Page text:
Why Ike Turner's Ex-Wife Audrey Chose to Stay with Him despite the Abuse
Ike Turner was an iconic figure in the R&B and rock and roll genre. However, his image was forever tainted because of his violent outbursts, his drug addiction, and his erratic behavior. Aware of all that, Audrey Madison Turner still chose to stay with the singer until his death, and she explained why.
Audrey Madison Turner was Ike Turner’s fourteenth ex-wife and his ultimate widow.
GOING INTO THE WOLFE’S DENT
She worked as a backup singer for many acts like Stevie Wonder, Aretha Franklin, and Chaka Khan, and eventually was hired into Ike Turner’s band in the early ‘90s.
Madison-Turner was aware of Turner’s fame as a women-abuser drug-addict, who was famously involved in a violent relationship with ex-wife Tina Turner, and still, she got romantically involved with the singer in 2000, moving into his 1,300-square-foot home in San Marcos that same year.
Like his previous relationships, Ike and Audrey’s was a rollercoaster of violent outbursts followed by sudden claims of love and devotion, and Audrey revealed in her 2016 memoir, “Love Had Everything to Do with It,” that there was a reason for Ike’s behavior and for her to stay by his side despite it.
SEEKING PROFESSIONAL HELP
She said she started to notice a pattern to Ike’s rage explosions and encouraged him to seek professional help. He was diagnosed with bipolar disorder, a mental illness Audrey said she knew first-hand because her mom had it too.
“My mother would fly into a rage and hit me, and then come back a little while later, and hug me, and call me her pretty little girl… and I began seeing that in Ike,” she recalled in an interview with Afro.
“One minute we’re talking and the next he’s slapped me, and then just as quickly, he was apologizing, and we are both making excuses for why he did it. I saw the connection and convinced him to get a professional diagnosis.”
Ike’s disorder was exacerbated by his cocaine use, which, according to Audrey, he started to use to alleviate the imbalance in his behavior, a common practice among those who have bipolar disorder.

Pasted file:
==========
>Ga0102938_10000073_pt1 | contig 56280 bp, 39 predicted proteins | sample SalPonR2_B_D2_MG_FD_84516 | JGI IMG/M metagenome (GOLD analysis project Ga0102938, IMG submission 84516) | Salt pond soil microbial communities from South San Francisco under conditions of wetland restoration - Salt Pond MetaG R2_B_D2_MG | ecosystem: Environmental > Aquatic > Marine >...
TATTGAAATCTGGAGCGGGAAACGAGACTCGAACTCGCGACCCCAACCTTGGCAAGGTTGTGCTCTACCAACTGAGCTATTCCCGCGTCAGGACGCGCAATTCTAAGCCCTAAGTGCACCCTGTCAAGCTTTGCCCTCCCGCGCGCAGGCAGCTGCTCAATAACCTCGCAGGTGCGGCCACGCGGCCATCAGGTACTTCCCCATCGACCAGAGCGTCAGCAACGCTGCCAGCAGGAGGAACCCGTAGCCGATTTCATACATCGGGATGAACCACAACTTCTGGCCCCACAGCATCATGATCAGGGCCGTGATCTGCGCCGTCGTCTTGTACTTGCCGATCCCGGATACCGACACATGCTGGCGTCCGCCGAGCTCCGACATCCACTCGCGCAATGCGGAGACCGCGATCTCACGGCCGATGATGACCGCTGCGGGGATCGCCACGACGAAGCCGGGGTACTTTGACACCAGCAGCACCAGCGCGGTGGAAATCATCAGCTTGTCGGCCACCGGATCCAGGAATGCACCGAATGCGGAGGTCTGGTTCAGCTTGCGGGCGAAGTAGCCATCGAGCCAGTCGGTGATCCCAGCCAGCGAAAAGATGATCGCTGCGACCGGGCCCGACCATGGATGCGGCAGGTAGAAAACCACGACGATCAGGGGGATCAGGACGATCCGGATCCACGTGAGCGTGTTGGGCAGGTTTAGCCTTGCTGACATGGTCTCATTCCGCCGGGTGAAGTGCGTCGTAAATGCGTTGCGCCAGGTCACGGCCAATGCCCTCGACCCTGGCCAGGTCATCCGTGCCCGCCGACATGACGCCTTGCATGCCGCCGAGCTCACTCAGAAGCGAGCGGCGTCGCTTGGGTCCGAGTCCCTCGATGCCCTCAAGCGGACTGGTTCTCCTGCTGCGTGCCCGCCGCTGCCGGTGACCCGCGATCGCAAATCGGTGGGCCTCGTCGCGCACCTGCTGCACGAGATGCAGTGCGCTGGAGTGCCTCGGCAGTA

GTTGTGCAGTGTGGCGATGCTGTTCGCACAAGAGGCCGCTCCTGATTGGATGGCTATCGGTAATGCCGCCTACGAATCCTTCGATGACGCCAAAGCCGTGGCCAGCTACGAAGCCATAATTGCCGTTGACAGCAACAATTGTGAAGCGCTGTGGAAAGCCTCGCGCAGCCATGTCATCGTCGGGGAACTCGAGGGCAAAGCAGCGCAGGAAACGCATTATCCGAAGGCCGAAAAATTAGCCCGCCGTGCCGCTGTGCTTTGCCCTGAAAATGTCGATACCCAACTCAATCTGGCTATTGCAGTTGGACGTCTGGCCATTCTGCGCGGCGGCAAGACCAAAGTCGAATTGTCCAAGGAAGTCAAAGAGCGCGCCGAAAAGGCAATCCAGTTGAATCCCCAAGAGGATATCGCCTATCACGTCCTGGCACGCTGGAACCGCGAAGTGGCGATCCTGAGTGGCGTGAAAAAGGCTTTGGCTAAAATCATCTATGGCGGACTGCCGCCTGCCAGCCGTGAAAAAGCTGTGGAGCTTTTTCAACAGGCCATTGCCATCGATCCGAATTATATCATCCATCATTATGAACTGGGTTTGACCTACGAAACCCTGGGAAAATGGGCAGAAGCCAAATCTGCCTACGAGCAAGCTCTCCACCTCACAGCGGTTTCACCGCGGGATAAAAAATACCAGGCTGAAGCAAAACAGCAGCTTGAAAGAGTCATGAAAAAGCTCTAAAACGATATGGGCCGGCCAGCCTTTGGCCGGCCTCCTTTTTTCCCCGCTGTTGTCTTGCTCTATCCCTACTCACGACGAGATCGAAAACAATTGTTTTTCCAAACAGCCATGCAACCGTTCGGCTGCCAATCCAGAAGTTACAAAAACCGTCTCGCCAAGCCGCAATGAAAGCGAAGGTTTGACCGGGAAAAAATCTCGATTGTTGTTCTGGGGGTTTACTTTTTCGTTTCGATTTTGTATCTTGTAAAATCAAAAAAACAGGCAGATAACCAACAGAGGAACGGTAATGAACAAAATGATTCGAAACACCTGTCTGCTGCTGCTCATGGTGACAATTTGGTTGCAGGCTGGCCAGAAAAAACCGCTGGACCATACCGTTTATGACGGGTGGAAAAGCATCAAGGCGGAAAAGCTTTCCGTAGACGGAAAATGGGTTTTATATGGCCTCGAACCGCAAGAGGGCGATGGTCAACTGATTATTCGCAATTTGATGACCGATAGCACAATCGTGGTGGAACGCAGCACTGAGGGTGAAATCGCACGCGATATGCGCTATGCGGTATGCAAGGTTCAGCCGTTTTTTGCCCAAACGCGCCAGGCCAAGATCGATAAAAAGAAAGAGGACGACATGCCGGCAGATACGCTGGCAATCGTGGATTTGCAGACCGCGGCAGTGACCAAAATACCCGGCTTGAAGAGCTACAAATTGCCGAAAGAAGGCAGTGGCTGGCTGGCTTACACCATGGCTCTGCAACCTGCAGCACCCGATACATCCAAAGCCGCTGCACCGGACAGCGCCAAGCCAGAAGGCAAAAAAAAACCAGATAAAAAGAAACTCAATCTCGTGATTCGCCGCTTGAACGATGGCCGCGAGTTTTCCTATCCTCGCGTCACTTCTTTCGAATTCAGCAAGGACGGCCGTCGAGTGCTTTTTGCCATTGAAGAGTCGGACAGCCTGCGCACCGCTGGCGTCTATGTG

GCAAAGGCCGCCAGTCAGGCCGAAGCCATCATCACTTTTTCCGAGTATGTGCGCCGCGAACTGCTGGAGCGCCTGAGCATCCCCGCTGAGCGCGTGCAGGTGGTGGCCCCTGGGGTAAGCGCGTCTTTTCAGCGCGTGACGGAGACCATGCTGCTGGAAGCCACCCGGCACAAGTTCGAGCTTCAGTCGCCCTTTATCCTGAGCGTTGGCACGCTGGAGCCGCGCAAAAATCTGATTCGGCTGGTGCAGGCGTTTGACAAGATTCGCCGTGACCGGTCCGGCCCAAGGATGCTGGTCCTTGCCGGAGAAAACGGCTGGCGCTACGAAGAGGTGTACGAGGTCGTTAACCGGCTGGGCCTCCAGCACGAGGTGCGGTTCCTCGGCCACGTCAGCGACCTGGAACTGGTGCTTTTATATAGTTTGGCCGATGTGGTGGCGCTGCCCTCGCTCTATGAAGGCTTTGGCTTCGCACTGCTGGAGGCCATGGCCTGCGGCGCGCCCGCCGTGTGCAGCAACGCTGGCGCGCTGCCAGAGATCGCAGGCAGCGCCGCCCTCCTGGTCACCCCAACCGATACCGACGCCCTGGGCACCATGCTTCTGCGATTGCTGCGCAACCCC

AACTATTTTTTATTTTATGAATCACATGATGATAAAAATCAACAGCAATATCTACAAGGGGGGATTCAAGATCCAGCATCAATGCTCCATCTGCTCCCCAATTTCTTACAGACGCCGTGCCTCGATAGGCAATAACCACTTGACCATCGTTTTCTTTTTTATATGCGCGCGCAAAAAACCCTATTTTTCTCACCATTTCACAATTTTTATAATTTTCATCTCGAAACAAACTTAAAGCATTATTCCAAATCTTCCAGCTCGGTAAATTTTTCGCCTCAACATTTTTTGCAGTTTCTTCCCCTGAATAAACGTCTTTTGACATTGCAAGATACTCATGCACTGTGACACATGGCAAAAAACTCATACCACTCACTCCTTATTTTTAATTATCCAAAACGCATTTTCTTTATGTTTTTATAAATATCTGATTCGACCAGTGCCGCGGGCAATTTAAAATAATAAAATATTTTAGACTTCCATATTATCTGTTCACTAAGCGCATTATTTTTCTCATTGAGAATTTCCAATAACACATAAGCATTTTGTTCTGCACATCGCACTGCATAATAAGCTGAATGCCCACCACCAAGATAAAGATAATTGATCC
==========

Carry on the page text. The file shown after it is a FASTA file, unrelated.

GETTING HIS LIFE TOGETHER, FOR A BIT
After the diagnose, Ike was reportedly placed on the prescription drug Seroquel and managed to complete a drug rehabilitation program, managing to record one final Grammy-award winning album, “Rising with the Blues.”
However, he had a relapse two years before his death in 2007 and died from an overdose.
Audrey decided to write her book to paint a different image of Ike Turner as a product of his mental disorder.
“I wanted the general public to have a better outlook and perspective on where Ike was mentally and emotionally, because so often, as a nation, we turn on people who have mental health issues and define them by their behaviors rather than their condition,” Turner told Afro.
“It is easy to create monsters in people’s imaginations, but when you speak of this same person as generous, good-hearted, and kind, or as troubled, people realize that they are similar or have family members whose behavior is ‘that way.’”
Madison-Turner married Ike on October 2006, and he filed for divorce two months later. However, they reconciled and lived together until his passing.
“I want women who find themselves in violent relationships to first, get themselves out of danger and then seek help for them,” Audrey added. “If you notice your kids being easily annoyed or talking to themselves a lot, have them assessed.”
A LEGAL BATTLE
After Ike’s death, Audrey got involved in a legal battle for his will with his friend, attorney James Clayton, and his grown-up children.
Madison-Turner presented the court a handwritten will that Ike allegedly wrote in their living room two months before he died. However, Clayton offered a different will, also handwritten, that Ike reportedly made in 2001.
The signer’s kids alleged that since their father didn’t have a legal will, all of his assets should have passed to them.
In the end, a judge ruled the handwritten wills as invalid, making Ike’s children the winners in the case.